as defined under Section 115 of the Code of Civil Procedure. The High Court has
the right to revise cases decided by subordinate courts to ensure delivery of
justice and maintenance of fairness.
Jurisdiction can be elucidated as the limitation of judicial authority or the
extent to which a court of law can exercise its authority over suits, cases,
appeals and other proceedings. The logic of introducing the concept of
jurisdiction in law is that a court should be able to try and adjudicate only in
those matters with which it has some connection or which falls within the
territorial or pecuniary limits of its authority. If a court of law doesn' t
stick to its jurisdictional authority, that is, it goes ultra-vires, it may lead
to a miscarriage of law. To err is human, and judges are after all humans too
and do have the potential to commit some legal mistakes. And when it does, we
the people of India have a right to appeal against such injustice.
This is where
Section 115 of the CPC comes in. Section 115 of CPC is firmly established as a
key instrument in correcting jurisdictional errors by judges of subordinate
courts. Investigating and understanding Section 115 of CPC is a continuing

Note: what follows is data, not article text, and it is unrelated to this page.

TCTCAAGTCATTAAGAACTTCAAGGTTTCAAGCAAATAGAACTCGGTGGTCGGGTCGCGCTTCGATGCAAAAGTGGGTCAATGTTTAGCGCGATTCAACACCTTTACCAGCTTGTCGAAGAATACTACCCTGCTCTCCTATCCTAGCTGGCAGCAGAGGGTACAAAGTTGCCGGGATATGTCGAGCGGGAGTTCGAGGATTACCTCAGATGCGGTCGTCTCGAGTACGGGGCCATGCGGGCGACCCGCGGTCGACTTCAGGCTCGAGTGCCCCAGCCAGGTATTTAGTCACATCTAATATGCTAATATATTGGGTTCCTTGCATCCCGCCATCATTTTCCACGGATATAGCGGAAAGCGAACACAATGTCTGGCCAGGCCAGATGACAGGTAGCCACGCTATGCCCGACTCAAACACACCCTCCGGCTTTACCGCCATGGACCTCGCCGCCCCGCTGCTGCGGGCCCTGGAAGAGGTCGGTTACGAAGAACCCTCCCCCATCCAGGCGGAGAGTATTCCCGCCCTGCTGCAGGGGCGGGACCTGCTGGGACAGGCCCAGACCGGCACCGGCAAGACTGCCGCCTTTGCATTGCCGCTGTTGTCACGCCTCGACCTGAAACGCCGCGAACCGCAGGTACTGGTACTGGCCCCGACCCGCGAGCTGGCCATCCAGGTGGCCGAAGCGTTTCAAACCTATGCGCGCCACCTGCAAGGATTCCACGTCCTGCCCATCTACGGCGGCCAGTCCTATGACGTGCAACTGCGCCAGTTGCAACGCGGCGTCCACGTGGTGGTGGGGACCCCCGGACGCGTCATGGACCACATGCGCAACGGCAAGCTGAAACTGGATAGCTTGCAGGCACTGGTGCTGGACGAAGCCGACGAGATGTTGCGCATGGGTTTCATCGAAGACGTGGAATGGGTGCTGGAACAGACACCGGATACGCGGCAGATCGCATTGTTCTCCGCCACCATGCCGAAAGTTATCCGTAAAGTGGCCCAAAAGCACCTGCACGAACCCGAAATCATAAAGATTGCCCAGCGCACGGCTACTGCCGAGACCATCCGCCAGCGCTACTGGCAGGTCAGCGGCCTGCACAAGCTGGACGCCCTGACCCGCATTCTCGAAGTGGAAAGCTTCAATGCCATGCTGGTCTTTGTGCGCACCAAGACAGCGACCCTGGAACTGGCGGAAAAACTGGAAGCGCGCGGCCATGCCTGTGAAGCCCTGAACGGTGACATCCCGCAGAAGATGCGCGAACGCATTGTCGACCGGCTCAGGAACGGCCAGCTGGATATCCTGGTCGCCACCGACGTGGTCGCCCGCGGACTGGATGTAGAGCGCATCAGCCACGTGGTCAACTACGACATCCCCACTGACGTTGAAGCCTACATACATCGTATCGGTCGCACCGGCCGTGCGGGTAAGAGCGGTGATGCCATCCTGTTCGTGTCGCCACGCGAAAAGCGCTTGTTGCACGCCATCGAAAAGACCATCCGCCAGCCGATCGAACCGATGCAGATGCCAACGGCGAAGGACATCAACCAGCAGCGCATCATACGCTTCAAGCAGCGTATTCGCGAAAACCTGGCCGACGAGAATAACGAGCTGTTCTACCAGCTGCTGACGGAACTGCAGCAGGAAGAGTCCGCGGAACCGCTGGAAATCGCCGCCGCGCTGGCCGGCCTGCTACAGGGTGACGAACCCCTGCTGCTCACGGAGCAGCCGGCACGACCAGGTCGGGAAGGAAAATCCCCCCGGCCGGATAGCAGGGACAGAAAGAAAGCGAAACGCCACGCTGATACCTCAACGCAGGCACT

concern within Indian legal academia. In recent years, there has been an
increasing interest in this particular section, owing to the fact that novice
judges do as they please.
However, the core problem of this section is that very
few people are aware or understand it, which is a bad situation as it leaves
open the possibilities of failure of justice. This research paper seeks to
remedy these problems by analyzing the section by taking a look at the law in
general and landmark case laws to clarify our understanding of Section 115 of
Types Of Jurisdictions
Before we move4 further on, It is necessary to look at the various types of
jurisdiction, as its necessary to understand this aspect given the fact that
Section 115 of the CPC deals with jurisdiction related issues only.
- Territorial or local jurisdiction
Under this territorial or local jurisdiction, the geographical limits of a
court's authority are clearly delineated and specified. It cannot exercise
authority beyond that geographical/ territorial limit. For example, if a certain